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Prevention and treatment of decompression sickness using training and in-water recompression among fisherman divers in Vietnam
  1. Jean-Eric Blatteau1,2,
  2. Jean-Michel Pontier2,3,
  3. Peter Buzzacott4,5,
  4. Kate Lambrechts1,2,6,
  5. Van Mui Nguyen2,7,
  6. Philippe Cavenel2,
  7. Jean Ruffez2
  1. 1Equipe Résidente de Recherche Subaquatique Opérationnelle, Institut de Recherche Biomédicale des Armées, Toulon, France
  2. 2Section Paris, Association Francophone d'Entraide et de Promotion des Sciences de la vie (AFEPS), Paris, France
  3. 3Ecole de Plongée Marine nationale, Toulon, France
  4. 4Divers Alert Network, Durham, North Carolina, USA
  5. 5School of Sport Science, Exercise and Health, the University of Western Australia, Perth, Western Australia, Australia
  6. 6Laboratoire Motricité Humaine, Education, Sport, Santé (LAMHESS), Université de Toulon UFR STAPS, Toulon, La Garde, France
  7. 7Hôpital Français d'Hanoï, Dong Da District, Hanoi, Vietnam
  1. Correspondence to Dr Jean-Eric Blatteau, Equipe Résidente de Recherche Subaquatique Opérationnelle, Institut de Recherche Biomédicale des Armées. BP 600, Toulon, France; and Association Francophone d'Entraide et de Promotion des Sciences de la vie (AFEPS), section Paris, Paris, France; Jean-Eric.Blatteau{at}sante.defense.gouv.fr

Abstract

Introduction Many fisherman divers in Vietnam suffer from decompression sickness (DCS) causing joint pain, severe neurological deficit or even death. The objective of this pilot study was to evaluate the effectiveness of a training programme to prevent DCS and also treat DCS using the method of in-water recompression (IWR).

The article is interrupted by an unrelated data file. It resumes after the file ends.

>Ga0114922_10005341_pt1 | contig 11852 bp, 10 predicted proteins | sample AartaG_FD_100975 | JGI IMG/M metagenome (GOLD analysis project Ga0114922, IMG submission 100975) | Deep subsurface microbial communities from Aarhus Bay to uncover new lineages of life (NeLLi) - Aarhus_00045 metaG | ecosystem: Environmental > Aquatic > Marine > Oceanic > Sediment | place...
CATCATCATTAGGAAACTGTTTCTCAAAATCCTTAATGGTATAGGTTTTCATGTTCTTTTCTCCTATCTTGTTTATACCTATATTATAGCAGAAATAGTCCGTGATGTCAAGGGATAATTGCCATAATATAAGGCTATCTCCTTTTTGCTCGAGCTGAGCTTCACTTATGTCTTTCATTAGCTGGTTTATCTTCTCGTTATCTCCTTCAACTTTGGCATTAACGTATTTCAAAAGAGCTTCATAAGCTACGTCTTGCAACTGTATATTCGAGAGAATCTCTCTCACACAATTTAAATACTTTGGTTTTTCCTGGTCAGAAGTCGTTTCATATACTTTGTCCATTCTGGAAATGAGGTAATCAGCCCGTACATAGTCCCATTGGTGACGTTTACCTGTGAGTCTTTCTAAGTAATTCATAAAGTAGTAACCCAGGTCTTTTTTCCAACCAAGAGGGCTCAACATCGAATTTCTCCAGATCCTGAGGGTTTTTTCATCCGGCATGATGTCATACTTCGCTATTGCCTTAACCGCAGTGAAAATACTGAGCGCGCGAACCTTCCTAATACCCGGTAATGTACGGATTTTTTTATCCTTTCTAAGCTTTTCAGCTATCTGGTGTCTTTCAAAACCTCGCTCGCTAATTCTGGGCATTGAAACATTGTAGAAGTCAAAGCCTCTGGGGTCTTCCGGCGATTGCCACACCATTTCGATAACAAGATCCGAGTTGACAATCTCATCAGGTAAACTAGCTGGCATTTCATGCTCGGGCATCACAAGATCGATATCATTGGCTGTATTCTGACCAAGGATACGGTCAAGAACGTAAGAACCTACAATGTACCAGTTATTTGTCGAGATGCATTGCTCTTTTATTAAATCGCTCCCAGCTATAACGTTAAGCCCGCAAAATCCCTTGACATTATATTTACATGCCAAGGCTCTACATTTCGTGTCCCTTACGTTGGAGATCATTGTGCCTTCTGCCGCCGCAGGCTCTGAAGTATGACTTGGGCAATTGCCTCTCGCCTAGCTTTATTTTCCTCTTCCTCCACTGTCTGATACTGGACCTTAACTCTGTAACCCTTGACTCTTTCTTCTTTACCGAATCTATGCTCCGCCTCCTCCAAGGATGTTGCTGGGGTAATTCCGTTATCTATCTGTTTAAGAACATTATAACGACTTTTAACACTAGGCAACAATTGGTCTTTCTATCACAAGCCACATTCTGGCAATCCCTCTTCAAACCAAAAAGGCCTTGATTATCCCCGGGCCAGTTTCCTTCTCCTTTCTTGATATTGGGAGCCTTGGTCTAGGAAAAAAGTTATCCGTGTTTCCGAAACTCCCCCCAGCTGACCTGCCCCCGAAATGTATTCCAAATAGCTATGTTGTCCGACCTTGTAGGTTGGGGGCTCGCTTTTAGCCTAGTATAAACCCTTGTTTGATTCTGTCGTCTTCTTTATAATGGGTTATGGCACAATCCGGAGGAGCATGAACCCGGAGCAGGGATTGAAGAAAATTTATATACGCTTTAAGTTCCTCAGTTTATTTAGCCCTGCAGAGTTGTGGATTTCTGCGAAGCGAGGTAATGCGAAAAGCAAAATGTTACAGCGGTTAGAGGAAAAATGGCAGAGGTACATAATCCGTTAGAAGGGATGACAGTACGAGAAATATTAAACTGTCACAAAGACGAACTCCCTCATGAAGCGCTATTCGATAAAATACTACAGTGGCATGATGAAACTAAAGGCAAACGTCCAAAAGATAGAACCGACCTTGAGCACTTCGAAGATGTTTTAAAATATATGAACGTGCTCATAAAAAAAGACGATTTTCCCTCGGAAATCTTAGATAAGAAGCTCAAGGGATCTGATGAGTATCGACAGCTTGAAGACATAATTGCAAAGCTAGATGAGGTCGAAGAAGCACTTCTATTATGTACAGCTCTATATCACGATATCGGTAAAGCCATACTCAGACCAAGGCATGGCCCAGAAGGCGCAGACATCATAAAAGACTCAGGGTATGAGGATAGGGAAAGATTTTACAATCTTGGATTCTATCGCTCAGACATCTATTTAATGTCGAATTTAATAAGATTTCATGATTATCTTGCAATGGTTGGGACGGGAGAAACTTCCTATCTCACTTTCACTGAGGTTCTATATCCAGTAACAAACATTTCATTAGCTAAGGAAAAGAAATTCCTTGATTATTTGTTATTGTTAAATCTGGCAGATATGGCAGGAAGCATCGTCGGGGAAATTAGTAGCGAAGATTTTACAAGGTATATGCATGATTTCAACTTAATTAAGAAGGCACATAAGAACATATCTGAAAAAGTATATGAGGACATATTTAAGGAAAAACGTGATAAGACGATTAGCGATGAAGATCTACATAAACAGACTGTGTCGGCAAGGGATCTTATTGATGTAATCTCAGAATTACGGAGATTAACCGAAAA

Methods 63 divers were interviewed and trained over a period of 3 years from 2009. Fifty one per cent of all trained divers were reinterviewed in 2011–2012 to collect mortality and morbidity data as well as information on changes in diving practices.

Results Since 2009, most fisherman divers have changed their practices by reducing bottom time or depth. Mortality was reduced and the incidence of severe neurological DCS decreased by 75%. Twenty four cases of DCS were treated by IWR. Ten cases of joint pain were treated with IWR using air, affording immediate relief in all cases. Out of 10 cases of neurological DCS, 4/4 recovered completely after IWR with oxygen whereas only 2/6 subjects recovered immediately after IWR with air. In addition, 3/4 further cases of DCS treated with IWR using oxygen immediately recovered.

Conclusions Our results suggest that IWR is effective for severe neurological DCS in remote fishing communities, especially with oxygen.

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